So, how do we secure these frayed connections between our true selves and our conscience, lest we follow this dangerous path? Perhaps the first step is to realise that there is nothing so awful we might find that cannot be fixed, improved or, at the very least, managed. Alfred Hitchcock, renown film director of tense thrillers, said “there is no terror in the bang, but in the anticipation of it.” An apt metaphor that well explains our own terror at the possibility of finding a devil within us when, once exposed, the devil is never as frightening in the flesh. The very purpose of our existence must surely be, at least to some extent, striving towards self-improvement. Confronting our vices marks a starting point on a meaningful journey of betterment. By denying yourself this truth, you are denying yourself your humanity.
Accepting your flaws should not be a punitive process. Berating yourself defeats the purpose of this journey and only leads down the alternative, yet equally toxic, path of self-hatred. The same applies with accepting all that is good within you. Some, perhaps most, people may find this even harder. We often struggle to celebrate our achievements for fear of becoming arrogant or having someone take them away with a swift, brutal comment (as anyone suffering from ‘imposter syndrome’ will know). But what you know to be true can never be taken away.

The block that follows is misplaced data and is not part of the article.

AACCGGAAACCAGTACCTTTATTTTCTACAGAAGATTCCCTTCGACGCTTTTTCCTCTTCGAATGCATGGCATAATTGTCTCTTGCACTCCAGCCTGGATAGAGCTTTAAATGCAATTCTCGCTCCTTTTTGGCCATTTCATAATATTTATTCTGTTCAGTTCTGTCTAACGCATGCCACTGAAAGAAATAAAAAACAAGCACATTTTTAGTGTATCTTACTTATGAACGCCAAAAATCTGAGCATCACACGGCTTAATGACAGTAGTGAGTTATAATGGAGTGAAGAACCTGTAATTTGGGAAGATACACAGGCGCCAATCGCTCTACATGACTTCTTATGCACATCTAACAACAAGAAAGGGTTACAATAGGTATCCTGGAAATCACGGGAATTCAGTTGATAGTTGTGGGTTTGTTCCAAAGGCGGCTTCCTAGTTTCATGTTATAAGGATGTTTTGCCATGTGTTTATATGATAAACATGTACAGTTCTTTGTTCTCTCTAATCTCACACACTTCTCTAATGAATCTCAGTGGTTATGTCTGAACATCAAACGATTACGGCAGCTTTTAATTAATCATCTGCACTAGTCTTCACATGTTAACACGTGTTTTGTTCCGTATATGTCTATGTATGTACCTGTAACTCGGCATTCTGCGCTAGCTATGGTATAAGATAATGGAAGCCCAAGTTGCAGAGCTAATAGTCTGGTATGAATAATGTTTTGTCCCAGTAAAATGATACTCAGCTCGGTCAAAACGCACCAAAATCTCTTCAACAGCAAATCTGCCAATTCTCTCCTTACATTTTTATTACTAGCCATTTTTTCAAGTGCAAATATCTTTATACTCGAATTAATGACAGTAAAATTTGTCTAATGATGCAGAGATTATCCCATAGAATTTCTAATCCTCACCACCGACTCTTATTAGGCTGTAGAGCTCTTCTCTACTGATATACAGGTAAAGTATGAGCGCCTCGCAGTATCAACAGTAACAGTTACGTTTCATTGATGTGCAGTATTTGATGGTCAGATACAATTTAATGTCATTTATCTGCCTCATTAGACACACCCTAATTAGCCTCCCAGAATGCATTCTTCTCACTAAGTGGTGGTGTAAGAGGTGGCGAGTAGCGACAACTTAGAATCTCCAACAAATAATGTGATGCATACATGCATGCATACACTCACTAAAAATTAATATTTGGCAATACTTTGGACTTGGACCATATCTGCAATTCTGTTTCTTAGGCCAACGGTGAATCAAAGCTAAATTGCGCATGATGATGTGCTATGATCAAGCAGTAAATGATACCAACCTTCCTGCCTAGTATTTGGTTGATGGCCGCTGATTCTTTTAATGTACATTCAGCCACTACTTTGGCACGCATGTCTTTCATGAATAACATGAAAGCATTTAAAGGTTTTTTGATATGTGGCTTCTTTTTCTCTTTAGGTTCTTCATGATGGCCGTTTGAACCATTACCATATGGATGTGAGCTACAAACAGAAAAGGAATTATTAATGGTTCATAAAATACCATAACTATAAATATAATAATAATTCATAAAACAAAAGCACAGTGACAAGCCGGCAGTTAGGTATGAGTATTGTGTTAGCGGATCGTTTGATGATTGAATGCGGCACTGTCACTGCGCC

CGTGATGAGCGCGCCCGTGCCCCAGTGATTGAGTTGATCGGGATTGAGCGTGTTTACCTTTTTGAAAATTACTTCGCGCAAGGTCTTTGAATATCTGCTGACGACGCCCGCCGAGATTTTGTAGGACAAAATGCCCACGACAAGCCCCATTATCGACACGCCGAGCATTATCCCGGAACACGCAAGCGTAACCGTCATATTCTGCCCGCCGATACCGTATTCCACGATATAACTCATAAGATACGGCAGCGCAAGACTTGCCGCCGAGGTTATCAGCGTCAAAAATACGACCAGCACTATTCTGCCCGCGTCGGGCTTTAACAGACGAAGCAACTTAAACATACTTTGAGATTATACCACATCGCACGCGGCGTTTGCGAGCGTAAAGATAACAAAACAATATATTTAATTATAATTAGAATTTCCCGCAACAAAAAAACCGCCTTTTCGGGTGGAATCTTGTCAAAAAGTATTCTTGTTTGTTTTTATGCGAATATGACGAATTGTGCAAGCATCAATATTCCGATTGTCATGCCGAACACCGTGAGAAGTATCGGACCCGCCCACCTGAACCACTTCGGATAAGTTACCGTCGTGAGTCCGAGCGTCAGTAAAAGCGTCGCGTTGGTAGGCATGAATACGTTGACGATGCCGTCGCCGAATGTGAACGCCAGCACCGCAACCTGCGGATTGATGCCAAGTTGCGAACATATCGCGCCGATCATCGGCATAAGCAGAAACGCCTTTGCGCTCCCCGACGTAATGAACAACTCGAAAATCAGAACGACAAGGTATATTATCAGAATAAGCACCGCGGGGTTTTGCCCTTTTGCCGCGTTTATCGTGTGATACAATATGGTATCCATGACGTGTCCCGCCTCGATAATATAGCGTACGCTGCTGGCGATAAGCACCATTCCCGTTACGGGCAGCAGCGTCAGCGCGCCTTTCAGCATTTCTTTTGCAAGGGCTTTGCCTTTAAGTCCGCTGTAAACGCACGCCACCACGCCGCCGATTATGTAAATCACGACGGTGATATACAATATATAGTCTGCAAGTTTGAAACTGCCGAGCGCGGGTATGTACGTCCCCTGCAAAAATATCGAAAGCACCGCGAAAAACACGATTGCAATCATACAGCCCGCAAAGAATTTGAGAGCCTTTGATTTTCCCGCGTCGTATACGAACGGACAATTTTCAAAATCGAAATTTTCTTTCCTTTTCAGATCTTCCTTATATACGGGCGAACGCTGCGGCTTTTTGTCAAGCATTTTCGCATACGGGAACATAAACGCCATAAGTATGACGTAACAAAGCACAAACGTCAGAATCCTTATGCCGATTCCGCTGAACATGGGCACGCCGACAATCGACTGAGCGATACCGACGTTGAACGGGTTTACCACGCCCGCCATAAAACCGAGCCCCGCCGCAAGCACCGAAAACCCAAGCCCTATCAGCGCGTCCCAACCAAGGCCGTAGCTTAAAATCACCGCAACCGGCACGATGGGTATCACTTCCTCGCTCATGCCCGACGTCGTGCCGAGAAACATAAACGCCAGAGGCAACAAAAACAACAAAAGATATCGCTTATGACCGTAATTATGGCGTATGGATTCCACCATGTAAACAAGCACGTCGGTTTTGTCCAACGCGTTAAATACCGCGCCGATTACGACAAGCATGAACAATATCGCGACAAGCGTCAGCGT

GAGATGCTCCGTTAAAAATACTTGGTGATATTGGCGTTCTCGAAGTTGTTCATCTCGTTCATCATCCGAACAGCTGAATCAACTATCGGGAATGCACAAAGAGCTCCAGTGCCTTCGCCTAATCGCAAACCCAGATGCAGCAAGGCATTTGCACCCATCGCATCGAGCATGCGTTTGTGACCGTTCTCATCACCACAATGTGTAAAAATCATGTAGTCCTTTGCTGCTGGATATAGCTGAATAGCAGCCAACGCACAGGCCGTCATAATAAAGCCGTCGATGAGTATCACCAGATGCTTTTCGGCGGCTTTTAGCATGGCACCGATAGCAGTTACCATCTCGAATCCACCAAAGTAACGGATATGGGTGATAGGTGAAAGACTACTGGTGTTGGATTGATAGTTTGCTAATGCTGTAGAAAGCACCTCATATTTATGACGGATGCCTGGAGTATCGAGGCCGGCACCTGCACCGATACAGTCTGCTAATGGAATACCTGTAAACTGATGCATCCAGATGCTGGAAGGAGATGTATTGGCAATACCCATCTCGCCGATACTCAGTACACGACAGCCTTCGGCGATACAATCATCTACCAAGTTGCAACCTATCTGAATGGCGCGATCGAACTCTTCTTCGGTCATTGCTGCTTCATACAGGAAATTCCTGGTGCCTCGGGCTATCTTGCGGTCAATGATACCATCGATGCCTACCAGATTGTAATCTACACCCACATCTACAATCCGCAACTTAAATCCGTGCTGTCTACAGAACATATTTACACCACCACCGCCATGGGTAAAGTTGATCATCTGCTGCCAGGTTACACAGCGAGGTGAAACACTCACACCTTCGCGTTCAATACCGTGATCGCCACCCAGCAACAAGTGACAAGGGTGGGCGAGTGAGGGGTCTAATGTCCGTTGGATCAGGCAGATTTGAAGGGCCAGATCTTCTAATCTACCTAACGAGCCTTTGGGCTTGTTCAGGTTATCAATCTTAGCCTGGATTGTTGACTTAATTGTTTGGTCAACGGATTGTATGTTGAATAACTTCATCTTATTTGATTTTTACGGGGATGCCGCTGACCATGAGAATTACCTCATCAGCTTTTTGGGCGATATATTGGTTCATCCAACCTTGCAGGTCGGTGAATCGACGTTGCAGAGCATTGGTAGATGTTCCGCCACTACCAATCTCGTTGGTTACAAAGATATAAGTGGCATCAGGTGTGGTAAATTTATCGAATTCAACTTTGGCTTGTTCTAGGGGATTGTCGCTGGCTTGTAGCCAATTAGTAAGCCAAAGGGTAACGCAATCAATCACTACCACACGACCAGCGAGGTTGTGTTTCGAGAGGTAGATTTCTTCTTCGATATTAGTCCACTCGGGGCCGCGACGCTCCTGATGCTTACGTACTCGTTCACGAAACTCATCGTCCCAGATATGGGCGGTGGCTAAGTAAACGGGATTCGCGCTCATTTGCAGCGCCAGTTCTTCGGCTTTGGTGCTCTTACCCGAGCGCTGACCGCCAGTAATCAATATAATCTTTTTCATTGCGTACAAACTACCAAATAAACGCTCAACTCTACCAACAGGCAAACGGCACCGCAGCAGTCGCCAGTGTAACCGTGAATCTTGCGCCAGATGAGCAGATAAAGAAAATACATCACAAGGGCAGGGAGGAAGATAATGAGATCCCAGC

Once you start work on this long and complex journey (a life-long one, to be precise), you start seeing the difference. When someone makes an acerbic comment, you cheerily dismiss it or casually disarm it, recognising that the other person is merely projecting their own insecurity unto you. Or, in response to excessive flattery, you politely say “that’s very kind, and hopefully I truly earn your compliment soon.” Most importantly, perhaps, you will recognise and accept legitimate critique with grace. In all circumstances, you remain both dignified, and your own most powerful judge and advocate. Being offended, as well as pious, become practically impossible.
The path to losing your insecurity is simple, but not easy. The benefits however will be felt in every relationship and encounter you experience, whether by diminishing any vitriol, or enhancing any bonhomie. You may still come across the sorts of people outlined in the opening paragraph, but you may well avoid becoming one yourself….again.